# Time domain to frequency domain conversion of audio signals to extract 1/3 octave frequencies

We have developed an android app (Noise Tracker) for noise measurement using smartphones.

It displays noise levels in Leq sound pressure levels. I want to implement A & C weighting. As per my knowledge it is desired to convert the received signals from time domain to frequency domain and extract the noise levels for each 1/3 octave frequency band.

Can anyone help me understand how to proceed or if there is an available program that can be used for my purposes?

A simple approach to doing this would be to window first in the time domain (to avoid spectral leakage issues) and the root sum square the bins from the FFT that are within each frequency band of interest, while properly scaling for the window loss. This would work out to be the following equation which involves a minimum amount of processing and provides for accurate power estimates as long as the signal energy is spread over multiple bins:

$$P_b = \frac{\sum_k(X[k]X^*[k])}{N \sum\left(w[n]^2\right)}\tag{1}\label{1}$$

Where

$$P_b$$: the total noise power in input units squared
$$k$$: bin numbers within a band of interest
$$N$$ total number of bins in the DFT
$$w[n]$$: N samples from window used

Equation $$\ref{1}$$ assumes a DFT computed as:

$$X[k] = \sum_{k=0}^{N-1}x[n]e^{-j2\pi nk/N}$$

DETAILS

Each bin in the FFT is a bandpass filter with an equivalent noise bandwidth of 1 bin, so you could be tempted to null all bins that are not within a 1/3 Octave range of interest and then root-sum-square the bins. This would be very accurate if your noise was white but leads to spectral leakage issues when you have a large difference between weaker and stronger signals at different frequencies in your waveform. Nulling frequency bins is the equivalent of the "Frequency Sampling" approach to filter design and has the worst performance as detailed further here:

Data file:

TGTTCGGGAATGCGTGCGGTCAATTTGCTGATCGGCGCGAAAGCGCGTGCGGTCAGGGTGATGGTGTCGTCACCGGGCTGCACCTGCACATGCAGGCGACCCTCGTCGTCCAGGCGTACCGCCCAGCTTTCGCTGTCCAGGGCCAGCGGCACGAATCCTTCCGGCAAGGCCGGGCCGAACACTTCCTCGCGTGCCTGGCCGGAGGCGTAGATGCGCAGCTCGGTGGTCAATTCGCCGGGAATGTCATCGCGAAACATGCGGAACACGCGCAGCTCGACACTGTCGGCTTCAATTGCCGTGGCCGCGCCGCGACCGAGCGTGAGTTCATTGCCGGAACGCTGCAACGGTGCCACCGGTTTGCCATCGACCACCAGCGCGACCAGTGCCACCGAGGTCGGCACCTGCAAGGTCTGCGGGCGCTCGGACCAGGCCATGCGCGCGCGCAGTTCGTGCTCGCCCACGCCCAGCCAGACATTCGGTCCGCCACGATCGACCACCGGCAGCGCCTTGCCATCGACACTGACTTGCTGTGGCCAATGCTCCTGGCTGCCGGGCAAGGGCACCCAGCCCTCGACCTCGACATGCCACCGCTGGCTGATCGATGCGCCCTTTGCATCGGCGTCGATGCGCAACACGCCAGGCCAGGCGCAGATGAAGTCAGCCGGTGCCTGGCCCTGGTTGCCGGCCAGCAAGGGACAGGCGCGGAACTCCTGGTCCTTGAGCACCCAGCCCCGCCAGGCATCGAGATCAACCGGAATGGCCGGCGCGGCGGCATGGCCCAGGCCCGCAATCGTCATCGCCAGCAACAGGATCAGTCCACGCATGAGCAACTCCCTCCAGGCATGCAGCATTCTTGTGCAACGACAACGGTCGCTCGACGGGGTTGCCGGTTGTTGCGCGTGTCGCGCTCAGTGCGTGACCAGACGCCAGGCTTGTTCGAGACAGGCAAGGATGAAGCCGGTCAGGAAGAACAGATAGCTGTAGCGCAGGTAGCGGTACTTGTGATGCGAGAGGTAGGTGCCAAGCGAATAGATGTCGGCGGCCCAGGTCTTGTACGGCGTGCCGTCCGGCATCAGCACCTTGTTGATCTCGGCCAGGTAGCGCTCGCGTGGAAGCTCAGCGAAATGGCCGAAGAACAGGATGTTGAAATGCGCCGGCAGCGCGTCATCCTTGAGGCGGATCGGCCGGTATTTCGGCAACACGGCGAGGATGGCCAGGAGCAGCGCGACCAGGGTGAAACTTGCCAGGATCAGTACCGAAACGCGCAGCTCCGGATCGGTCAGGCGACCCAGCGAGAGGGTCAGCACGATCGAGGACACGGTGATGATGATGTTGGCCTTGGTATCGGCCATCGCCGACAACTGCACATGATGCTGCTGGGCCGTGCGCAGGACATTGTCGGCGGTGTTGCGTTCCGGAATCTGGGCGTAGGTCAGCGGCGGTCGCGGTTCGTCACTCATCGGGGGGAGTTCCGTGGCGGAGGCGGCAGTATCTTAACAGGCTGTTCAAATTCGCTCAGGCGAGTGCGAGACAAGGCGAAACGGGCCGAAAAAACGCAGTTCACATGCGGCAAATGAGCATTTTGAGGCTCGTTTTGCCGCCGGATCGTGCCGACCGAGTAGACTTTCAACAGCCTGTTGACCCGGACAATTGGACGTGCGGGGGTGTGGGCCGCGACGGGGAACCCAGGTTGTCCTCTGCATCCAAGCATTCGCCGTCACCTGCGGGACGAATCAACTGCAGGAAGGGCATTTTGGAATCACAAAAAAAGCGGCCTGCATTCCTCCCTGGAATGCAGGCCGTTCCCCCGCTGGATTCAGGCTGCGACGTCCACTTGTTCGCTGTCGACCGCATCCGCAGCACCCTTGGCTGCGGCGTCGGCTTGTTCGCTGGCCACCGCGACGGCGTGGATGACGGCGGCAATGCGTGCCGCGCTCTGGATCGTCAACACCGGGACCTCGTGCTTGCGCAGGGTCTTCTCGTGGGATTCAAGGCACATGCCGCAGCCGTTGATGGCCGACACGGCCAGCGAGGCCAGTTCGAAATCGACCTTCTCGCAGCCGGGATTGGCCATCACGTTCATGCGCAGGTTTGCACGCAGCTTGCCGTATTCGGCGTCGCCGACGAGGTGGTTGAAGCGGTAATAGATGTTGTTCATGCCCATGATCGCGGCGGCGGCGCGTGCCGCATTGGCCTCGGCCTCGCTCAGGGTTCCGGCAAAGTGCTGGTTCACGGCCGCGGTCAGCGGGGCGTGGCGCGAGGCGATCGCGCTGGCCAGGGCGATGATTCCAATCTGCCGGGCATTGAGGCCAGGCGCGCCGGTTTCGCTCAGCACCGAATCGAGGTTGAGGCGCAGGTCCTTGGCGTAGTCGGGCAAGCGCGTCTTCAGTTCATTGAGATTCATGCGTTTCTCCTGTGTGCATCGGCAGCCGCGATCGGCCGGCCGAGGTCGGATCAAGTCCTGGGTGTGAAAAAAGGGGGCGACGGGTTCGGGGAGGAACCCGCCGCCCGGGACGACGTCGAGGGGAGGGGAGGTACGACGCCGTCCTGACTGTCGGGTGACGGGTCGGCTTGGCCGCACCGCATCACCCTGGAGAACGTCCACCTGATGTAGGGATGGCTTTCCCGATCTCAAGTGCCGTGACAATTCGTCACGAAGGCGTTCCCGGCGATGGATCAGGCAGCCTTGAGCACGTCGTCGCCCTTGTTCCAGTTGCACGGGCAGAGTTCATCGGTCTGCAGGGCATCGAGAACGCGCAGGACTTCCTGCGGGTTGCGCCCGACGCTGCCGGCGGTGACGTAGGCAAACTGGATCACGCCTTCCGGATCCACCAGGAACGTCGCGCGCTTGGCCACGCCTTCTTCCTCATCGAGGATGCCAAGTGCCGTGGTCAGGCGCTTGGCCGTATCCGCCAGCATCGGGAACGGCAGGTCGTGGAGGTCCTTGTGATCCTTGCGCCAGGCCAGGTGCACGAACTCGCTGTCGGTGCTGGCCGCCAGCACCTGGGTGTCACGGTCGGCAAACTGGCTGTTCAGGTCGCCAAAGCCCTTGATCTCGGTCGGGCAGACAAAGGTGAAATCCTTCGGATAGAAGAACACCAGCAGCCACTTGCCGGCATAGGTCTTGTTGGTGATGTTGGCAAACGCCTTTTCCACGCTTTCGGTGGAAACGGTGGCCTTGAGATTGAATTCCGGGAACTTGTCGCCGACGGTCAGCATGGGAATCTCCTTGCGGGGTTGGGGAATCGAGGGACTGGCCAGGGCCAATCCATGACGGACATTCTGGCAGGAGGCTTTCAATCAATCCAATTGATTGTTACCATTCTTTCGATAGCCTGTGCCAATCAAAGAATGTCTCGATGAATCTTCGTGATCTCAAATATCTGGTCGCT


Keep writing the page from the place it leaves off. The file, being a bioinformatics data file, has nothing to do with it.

Why is it a bad idea to filter by zeroing out FFT bins?

One approach would be to design a series of bandpass filters but given you are only interested in average power of each band, a simpler approach is to first window the waveform in the time domain prior to taking the DFT and then root sum square the bins of interest in each band. This increases the bandwidth of each bin of the resulting DFT, such that it's value is now proportional to the total equivalent power of more than one bin, so this factor must also be compensated for (scaling) but has the significant benefit of rejecting signals much further away. My favorite window is the Kaiser Window since with that one you can vary the windowing parameter that trades this bandwidth (frequency resolution) with rejection.

Below demonstrates the frequency response of one bin for a rectangular window over a shorter 20 sample sequence (no additional windowing) versus the Kaiser window with windowing parameter 12. The resulting bin magnitude would be proportional to the spectral content of all areas under each of these curves, so we see how the rectangular window is much more sensitive to frequency content that is further away, but has a much tighter frequency resolution as well.

I further detail the approach on compensating for the increased bandwidth and the overall power reduction due to the window at this post here:

How to calculate resolution of DFT with Hamming/Hann window?

As per my knowledge it is desired to convert received signals from time domain to frequency domain and extract the noise levels for each 1/3 octave frequency band.

No. This is needlessly complicated. A-weighting and C-weighting can be implemented through simple FIR or IIR filtering directly in the time domain. There are public domain filter designs avialble. For example check out https://www.mathworks.com/matlabcentral/fileexchange/69-octave

It displays noise levels in Leq sound pressure levels.

Your biggest problem will be to deal with microphone calibration. Both frequency response and overall sensitivity of Android microphones are all over the place and vary a great deal from model to model, can change between Android version and sometimes are actually actively modified by each carrier. Without some sort of calibration, you can display a number but it won't be Leq and it will mostly be meaningless.

iOS might be easier: Apple does a much better job in controlling microphone consistency in design and supply chain. For a meaningful Leq estimate you still need calibration, but it's going to be less severe and there is a much smaller number of models/iOS versions to deal with.